Mark’s note: Today’s guest post is from Dr. Mark Jaben, an American doctor who worked in New Zealand, leading to this blog post. I have talked with Mark about Lean quite a bit over the past few years and we were able to cross paths at Cindy Jimmerson’s Lean Healthcare West conference in Montana last year.
In 2008 to 2009, I worked in New Zealand as an emergency physician and helped implement Lean concepts and practices at my hospital. During that time, we even received a visit from the then new Health Minister, Tony Ryall, who was interested to see what we had done. We were quite excited about the 6 hour rule, which mandated that the disposition of all ED patients should be achieved within six hours of arrival. In our small hospital, where we were already beating the 6 hour rule by a wide margin, it meant we could completely shut down at lunch and tea and still easily get our work done! Of course, we never did this, but it does speak heaps (kiwi speak for ‘a lot’) about performance measurements and incentives, a topic for another day.
Notwithstanding the warm spot in my soul for New Zealand, Dunedin Hospital’s lean story has been of great interest because it portrays so well what so many around the world have experienced: enthusiastic beginnings, based on the inherent appeal in Lean concepts, tempered by the reality of formidable roadblocks. It reminds me that despite the beauty in the Lean philosophy, implementation takes hard work, attention to detail and persistently returning to the core concepts in the face of those obstacles. What are those concepts?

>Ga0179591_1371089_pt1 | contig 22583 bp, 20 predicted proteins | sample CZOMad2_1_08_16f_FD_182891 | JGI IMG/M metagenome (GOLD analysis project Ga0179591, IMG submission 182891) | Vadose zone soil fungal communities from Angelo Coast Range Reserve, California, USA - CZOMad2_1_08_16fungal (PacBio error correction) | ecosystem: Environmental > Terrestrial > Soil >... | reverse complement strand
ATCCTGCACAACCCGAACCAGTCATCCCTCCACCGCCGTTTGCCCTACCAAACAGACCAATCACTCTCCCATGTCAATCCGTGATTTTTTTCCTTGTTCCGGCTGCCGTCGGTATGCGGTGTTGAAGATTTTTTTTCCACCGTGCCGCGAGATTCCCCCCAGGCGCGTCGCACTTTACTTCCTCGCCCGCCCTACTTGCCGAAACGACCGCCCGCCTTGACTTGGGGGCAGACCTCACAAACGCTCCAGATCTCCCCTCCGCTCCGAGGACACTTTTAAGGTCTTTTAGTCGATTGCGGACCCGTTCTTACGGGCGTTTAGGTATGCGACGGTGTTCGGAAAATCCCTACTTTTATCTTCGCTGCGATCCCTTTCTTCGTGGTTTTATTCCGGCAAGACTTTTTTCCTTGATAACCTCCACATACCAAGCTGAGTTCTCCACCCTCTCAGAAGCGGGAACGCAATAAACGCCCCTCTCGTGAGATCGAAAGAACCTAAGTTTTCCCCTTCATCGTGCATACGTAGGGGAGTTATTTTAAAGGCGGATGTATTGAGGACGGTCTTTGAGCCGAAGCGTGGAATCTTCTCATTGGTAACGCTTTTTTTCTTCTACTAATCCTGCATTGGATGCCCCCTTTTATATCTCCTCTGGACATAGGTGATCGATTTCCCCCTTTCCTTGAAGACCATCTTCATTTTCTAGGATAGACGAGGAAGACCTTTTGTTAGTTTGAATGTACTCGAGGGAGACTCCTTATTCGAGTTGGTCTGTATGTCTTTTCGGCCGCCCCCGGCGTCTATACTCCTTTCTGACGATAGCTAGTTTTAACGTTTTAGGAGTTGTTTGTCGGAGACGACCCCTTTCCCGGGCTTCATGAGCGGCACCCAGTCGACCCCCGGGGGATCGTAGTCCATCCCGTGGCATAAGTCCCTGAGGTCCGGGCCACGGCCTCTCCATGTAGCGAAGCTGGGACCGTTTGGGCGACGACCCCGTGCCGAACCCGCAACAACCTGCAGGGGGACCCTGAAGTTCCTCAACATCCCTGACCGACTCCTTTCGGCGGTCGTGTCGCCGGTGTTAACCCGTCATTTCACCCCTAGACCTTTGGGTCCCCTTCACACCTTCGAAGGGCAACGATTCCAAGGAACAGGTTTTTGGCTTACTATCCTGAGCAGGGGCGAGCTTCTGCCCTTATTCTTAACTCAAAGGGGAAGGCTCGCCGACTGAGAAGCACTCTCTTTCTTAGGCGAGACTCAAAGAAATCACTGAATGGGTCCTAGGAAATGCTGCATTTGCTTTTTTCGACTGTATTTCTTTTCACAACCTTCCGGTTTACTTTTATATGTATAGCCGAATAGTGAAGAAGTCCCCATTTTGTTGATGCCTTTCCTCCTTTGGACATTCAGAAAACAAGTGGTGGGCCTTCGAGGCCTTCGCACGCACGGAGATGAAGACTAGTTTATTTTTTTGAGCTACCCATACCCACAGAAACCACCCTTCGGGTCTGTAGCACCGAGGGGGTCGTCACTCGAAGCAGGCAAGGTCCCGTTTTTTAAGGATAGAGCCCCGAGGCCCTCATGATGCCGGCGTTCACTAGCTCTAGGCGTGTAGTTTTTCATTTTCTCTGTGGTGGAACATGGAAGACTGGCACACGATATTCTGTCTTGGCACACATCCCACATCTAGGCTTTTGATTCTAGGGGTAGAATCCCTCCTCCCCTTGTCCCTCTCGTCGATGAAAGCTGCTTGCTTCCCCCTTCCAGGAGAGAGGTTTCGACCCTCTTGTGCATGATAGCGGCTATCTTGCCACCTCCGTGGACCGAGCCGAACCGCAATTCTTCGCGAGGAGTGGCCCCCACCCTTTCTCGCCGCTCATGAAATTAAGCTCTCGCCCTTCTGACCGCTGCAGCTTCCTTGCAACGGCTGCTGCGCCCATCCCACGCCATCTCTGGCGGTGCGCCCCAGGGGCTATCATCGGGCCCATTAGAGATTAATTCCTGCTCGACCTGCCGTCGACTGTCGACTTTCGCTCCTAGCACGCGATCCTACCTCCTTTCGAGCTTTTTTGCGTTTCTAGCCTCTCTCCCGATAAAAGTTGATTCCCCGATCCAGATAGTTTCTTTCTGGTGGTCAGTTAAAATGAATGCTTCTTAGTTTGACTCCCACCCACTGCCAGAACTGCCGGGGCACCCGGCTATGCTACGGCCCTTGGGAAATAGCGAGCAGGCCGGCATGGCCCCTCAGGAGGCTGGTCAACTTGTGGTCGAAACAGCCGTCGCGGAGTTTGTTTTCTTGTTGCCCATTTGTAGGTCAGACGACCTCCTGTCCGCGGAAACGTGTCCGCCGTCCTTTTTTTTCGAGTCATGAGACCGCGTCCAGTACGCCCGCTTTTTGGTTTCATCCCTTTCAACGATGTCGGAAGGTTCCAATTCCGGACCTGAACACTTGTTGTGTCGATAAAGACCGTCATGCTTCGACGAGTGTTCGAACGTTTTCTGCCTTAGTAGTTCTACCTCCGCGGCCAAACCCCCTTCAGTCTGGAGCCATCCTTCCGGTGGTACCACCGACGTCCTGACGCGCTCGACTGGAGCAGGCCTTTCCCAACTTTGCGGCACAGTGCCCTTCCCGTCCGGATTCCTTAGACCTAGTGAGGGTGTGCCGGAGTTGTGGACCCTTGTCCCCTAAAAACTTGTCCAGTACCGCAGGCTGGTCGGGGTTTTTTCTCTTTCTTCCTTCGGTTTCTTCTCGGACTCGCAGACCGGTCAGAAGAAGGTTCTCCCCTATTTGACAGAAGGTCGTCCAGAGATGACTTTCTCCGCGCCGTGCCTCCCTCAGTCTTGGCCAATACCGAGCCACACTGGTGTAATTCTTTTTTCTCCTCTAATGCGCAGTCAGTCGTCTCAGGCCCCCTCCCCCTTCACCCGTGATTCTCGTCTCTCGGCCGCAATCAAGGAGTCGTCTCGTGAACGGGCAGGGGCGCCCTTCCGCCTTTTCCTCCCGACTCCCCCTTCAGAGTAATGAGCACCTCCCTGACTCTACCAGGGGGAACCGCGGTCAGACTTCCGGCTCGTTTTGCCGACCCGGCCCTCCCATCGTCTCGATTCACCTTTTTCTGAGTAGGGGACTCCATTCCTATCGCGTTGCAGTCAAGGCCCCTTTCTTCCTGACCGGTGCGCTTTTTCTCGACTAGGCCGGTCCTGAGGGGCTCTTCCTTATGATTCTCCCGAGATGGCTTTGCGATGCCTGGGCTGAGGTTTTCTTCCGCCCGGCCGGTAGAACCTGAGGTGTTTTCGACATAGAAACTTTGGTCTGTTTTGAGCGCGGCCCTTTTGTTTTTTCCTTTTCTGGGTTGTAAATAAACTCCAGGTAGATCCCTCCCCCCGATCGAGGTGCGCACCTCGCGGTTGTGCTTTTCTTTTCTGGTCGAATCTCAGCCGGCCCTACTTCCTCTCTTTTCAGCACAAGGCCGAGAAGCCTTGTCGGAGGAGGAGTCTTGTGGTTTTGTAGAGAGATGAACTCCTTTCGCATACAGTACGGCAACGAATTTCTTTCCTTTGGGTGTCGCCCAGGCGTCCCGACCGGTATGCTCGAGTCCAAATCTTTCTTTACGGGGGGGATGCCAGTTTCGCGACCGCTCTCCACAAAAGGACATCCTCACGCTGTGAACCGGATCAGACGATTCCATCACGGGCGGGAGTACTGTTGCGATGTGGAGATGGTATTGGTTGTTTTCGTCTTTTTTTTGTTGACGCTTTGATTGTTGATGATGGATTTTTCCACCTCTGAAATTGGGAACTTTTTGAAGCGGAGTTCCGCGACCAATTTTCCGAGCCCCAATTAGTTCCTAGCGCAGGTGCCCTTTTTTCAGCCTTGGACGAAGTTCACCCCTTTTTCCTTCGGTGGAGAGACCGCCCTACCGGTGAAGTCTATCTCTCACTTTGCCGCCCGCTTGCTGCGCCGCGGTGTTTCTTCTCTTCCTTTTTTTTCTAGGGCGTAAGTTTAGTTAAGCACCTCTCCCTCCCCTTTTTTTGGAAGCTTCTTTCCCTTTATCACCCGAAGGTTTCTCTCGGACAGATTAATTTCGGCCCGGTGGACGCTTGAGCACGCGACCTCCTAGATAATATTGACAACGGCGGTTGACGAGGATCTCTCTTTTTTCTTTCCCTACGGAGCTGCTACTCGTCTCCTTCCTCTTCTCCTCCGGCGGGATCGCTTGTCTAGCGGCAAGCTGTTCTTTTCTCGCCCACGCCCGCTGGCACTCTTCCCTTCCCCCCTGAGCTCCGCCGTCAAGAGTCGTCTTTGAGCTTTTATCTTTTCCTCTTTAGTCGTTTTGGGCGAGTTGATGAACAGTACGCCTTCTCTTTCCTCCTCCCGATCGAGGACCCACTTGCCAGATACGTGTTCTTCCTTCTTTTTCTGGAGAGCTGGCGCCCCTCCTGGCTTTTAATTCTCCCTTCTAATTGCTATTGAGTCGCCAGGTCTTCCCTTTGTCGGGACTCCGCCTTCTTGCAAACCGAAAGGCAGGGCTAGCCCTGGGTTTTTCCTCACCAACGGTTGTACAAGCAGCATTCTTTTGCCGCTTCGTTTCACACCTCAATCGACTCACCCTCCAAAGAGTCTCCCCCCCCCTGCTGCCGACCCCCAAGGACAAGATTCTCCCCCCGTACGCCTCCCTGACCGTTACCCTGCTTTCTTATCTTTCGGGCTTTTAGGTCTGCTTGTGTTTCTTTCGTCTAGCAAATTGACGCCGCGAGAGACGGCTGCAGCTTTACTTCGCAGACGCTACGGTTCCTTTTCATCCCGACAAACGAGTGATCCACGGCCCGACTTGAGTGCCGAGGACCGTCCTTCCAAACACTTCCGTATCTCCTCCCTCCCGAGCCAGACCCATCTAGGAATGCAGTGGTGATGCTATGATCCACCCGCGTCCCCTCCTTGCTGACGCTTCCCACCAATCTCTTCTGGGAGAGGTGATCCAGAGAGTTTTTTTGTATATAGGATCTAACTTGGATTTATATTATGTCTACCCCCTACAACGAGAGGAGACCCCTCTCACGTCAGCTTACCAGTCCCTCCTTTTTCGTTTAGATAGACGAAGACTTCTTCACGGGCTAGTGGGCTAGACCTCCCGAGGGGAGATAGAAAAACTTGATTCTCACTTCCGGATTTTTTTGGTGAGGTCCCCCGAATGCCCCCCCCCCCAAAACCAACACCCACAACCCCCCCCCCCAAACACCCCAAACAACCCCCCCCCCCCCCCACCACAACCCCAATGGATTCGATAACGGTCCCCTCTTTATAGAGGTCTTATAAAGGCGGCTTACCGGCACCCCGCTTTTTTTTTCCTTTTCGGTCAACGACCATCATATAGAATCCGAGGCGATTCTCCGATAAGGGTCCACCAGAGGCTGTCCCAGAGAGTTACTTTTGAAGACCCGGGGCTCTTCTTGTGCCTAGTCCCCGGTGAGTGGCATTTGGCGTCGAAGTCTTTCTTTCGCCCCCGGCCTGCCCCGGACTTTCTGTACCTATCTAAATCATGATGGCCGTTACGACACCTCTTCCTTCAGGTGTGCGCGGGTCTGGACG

- Gain agreement on the problem – to decide which of the many outstanding issues should be addressed next and to initiate consensus building by gathering everyone at the same starting point
- Gain agreement on the parameters for success – to learn what each stakeholder needs from a solution to be successful in their own work
- Only then, gain agreement on countermeasures to be tested – to learn the inevitable unintended consequences, and guarantee that any plan put in place actually performs as expected.
In 2008 (as Mark blogged about), Dunedin Hosptal launched their ‘Putting Our Patients First’ project, looking to leverage the 6 hour rule to provide better care to their patients. By 2009 (new post), it had become clear that despite good strides toward improvement in the ED, accomplishing their goal of reducing ED wait times would only be achieved by the engagement of other departments in the hospital. ‘Lowering the stream’ revealed a new set of stakeholders. Did they then pause to make sure they had gained the necessary agreements? Without these in place, it is tough to craft countermeasures that will work and be accepted. See this recent blog post with a 2010 update on the hospital’s lean journey.